Europe

MACROECONOMIC SNAPSHOT
  The EU’s GDP growth slowed in 2018—the 28
    member states posted 1.9% aggregated economic
      growth, down from 2.4% in 2017. The European
        Commission has revised down the EU GDP
          growth forecast for 2019 to 1.5%.
            

Europe

MACROECONOMIC SNAPSHOT
  The EU’s GDP growth slowed in 2018—the 28
    member states posted 1.9% aggregated economic
      growth, down from 2.4% in 2017. The European
        Commission has revised down the EU GDP
          growth forecast for 2019 to 1.5%.

Europe

MACROECONOMIC SNAPSHOT
The EU’s GDP growth slowed in 2018—the 28 member states posted 1.9% aggregated economic growth, down from 2.4% in 2017. The European Commission has revised down the EU GDP growth forecast for 2019 to 1.5%.

The economic outlook for Europe is surrounded by a high level of uncertainty. Within the EU, the Brexit process remains a major factor affecting business sentiment. Elsewhere, trade tensions and growth expectations (particularly from China), which have been weighing on consumer and investor confidence for some time, have alleviated somewhat but remain a concern.



REGULATORY DEVELOPMENTS

European Commission’s Action Plan for a Greener and Cleaner Economy

In March 2018, the European Commission (EC) released its strategy for a financial system that supports the EU’s climate and sustainable development agenda. The proposals of the EC include:

i) establishing a common language for sustainable finance to define what is sustainable and identify areas where sustainable investment can make the biggest impact; ii) clarifying the duty of asset managers and institutional investors to take sustainability into account in the investment process and enhance disclosure requirements; iii) requiring insurance and investment firms to advise clients on the basis of their preferences on sustainability; iv) enhancing transparency in corporate reporting and aligning it with the recommendations of the Financial Stability Board’s Task Force on Climate-related Financial Disclosures (TCFD); and v) incorporating sustainability into prudential requirements, e.g. by exploring the feasibility of recalibrating capital requirements for sustainable investments.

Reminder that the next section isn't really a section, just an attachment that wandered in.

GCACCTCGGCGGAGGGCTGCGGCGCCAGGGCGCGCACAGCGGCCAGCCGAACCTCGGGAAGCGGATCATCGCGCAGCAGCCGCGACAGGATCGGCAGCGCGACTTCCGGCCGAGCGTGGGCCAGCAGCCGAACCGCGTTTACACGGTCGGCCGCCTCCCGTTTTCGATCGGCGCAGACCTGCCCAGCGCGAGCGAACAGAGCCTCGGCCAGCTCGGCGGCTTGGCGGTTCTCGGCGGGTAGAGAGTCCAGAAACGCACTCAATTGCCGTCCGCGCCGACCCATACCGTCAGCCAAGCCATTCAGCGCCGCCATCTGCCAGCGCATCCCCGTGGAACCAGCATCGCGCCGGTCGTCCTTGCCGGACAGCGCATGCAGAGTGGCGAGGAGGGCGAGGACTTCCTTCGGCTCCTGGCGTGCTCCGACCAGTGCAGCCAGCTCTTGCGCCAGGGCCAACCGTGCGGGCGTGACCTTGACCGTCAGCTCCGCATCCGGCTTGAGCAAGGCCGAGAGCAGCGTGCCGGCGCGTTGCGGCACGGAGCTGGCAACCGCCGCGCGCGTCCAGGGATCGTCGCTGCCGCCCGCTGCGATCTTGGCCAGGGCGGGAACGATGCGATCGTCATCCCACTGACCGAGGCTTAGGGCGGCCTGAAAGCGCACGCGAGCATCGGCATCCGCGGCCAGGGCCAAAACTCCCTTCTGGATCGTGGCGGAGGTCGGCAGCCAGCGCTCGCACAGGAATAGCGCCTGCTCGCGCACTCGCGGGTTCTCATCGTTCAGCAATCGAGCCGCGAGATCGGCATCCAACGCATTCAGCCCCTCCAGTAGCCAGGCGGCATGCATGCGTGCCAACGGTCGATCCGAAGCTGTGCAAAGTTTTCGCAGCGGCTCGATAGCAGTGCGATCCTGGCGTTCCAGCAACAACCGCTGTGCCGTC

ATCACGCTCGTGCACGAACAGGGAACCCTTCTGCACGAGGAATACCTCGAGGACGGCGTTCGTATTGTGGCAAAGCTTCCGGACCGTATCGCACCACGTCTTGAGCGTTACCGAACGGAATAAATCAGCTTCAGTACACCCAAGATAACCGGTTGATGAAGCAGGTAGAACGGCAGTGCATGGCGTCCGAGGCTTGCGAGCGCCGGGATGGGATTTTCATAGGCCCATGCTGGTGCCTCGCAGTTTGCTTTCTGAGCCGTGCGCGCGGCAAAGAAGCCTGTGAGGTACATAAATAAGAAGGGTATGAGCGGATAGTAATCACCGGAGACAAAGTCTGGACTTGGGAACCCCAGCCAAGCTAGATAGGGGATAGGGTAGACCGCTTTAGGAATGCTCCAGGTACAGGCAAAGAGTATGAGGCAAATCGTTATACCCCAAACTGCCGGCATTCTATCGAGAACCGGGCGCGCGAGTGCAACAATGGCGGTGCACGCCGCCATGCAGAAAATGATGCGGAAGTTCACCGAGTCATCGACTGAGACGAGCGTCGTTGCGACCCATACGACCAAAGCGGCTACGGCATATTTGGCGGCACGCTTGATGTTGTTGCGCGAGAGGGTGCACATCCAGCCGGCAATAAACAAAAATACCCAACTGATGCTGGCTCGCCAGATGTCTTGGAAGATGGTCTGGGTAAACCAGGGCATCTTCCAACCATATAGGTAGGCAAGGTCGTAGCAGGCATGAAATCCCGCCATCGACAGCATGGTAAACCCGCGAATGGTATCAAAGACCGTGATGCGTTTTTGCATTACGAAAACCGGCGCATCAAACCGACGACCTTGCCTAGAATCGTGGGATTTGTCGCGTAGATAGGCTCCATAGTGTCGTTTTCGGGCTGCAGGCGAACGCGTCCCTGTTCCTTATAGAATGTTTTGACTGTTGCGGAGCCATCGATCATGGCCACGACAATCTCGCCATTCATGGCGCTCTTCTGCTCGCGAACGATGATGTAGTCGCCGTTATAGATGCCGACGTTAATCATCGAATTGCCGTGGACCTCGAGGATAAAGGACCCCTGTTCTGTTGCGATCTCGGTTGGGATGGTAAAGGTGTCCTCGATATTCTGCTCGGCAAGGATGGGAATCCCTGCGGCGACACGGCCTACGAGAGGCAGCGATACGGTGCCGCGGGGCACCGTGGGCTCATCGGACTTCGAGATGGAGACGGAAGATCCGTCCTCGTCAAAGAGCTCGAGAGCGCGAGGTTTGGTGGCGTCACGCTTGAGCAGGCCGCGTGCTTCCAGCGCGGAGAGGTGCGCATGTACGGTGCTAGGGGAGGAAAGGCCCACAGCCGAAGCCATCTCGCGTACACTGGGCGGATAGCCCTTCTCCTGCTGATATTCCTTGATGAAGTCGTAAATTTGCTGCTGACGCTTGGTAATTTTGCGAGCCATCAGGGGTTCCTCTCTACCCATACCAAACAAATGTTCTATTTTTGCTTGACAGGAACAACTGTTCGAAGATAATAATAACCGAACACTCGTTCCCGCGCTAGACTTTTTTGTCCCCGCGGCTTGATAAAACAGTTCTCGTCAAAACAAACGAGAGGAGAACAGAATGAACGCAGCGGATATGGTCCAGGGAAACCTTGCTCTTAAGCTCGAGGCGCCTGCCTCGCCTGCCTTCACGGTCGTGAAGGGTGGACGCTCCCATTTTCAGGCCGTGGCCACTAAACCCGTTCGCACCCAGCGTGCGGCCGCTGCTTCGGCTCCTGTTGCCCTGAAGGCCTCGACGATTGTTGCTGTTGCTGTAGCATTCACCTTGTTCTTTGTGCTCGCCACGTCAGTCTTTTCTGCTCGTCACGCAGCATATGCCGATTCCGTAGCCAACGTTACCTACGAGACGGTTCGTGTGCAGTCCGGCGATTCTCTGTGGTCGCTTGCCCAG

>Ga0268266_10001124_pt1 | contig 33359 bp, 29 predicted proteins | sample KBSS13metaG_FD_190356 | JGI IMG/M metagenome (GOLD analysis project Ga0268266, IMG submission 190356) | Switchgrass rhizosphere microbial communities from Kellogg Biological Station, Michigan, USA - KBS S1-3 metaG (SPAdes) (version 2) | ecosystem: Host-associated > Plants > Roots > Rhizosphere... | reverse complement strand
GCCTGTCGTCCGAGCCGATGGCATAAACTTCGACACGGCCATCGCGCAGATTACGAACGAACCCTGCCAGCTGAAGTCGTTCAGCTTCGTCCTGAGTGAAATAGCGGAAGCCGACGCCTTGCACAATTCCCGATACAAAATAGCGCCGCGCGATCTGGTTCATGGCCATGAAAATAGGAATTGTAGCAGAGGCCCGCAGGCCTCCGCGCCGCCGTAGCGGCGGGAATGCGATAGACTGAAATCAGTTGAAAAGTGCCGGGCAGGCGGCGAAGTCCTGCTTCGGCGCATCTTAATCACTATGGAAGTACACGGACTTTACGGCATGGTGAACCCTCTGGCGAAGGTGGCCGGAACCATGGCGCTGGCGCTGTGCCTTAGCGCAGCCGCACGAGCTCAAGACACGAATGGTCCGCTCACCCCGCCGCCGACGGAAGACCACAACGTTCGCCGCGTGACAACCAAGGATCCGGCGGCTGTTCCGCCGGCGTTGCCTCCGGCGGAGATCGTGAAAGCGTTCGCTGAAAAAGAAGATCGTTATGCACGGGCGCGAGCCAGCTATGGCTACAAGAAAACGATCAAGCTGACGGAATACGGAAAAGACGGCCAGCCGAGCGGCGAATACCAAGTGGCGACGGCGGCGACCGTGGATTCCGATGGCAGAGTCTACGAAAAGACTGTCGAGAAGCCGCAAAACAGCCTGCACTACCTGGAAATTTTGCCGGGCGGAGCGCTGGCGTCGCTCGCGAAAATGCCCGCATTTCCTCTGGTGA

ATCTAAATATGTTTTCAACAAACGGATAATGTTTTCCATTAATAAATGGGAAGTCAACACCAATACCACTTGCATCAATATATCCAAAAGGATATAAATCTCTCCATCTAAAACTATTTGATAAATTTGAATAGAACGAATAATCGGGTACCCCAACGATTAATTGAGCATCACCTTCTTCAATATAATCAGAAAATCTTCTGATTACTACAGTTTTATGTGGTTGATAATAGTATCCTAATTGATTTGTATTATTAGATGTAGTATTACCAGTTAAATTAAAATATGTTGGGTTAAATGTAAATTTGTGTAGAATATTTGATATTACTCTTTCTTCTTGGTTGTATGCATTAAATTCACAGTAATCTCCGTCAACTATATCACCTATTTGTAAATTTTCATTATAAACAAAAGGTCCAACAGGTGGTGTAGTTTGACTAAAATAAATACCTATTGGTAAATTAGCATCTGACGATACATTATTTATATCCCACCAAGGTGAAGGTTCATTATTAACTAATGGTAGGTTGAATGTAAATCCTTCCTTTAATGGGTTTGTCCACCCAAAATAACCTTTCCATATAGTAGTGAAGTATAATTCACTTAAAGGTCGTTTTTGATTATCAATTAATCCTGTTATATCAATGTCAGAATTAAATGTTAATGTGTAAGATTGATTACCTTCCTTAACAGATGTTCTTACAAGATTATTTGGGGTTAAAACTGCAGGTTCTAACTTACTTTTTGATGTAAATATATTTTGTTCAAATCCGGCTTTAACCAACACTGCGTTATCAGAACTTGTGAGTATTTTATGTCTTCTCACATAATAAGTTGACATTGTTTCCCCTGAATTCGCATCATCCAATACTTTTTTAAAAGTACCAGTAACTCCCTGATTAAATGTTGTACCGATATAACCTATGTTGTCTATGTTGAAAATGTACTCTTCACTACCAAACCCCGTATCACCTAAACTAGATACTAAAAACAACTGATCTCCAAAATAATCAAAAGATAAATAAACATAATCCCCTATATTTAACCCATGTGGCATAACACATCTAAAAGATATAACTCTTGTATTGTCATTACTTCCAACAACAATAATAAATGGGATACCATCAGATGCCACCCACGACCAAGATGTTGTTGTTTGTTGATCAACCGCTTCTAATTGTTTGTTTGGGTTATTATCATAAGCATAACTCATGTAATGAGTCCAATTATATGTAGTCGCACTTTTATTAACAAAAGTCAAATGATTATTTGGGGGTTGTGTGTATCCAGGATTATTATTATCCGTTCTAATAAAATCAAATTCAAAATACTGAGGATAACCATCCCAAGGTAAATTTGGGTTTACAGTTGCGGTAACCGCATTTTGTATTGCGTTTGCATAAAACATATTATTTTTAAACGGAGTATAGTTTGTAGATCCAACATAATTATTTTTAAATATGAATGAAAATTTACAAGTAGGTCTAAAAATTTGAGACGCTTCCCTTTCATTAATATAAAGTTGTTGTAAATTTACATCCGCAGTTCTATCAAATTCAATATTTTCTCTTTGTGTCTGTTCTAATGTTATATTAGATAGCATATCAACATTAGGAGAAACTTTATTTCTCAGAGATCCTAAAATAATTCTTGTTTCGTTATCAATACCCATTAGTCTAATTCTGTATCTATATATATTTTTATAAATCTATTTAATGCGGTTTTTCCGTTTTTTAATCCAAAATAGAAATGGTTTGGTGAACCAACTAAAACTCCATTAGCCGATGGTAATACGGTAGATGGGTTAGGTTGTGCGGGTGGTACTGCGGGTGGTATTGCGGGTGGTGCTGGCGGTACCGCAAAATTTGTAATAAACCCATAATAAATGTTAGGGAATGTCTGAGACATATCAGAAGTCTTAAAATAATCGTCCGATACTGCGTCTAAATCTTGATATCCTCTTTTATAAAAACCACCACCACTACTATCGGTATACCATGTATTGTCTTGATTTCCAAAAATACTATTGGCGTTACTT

The Geneva Association supports the broad objectives of the EC and encourages legislation that promotes sustainability and the right incentives for climate-resilient investments. At the same time, the Association considers it important that the FSB recommendations on TCFD are retained as guiding principles for voluntary reporting.

General Data Protection Regulation

In May 2018, the General Data Protection Regulation (GDPR) came into force. It grants consumers more control over their data by reinforcing their existing rights and introducing new ones. Insurance customers, for instance, have the right to transmit their data to another insurer in a machine-readable format. They are also entitled to know whether their insurer processes their personal data and, if yes, for which purposes.

Amendments to Solvency II

In March 2019 the European Commission adopted new rules to help insurers invest in equity and private debt and provide long-term capital financing. Even though the insurance industry is well-equipped to offer long-term financing, the actual share of insurers’ investments in the real economy remains limited. As a result of the new rules, insurers will have to hold less capital for such investments and will therefore be incentivized to invest more in the real economy. These newly adopted rules amend Solvency II, the prudential framework for the insurance sector enacted in January 2016. They were part of a scheduled review for 2018, which precede a more fundamental review of the Solvency II directive in 2020.

INSURANCE MARKET TOPICS

Industry consolidation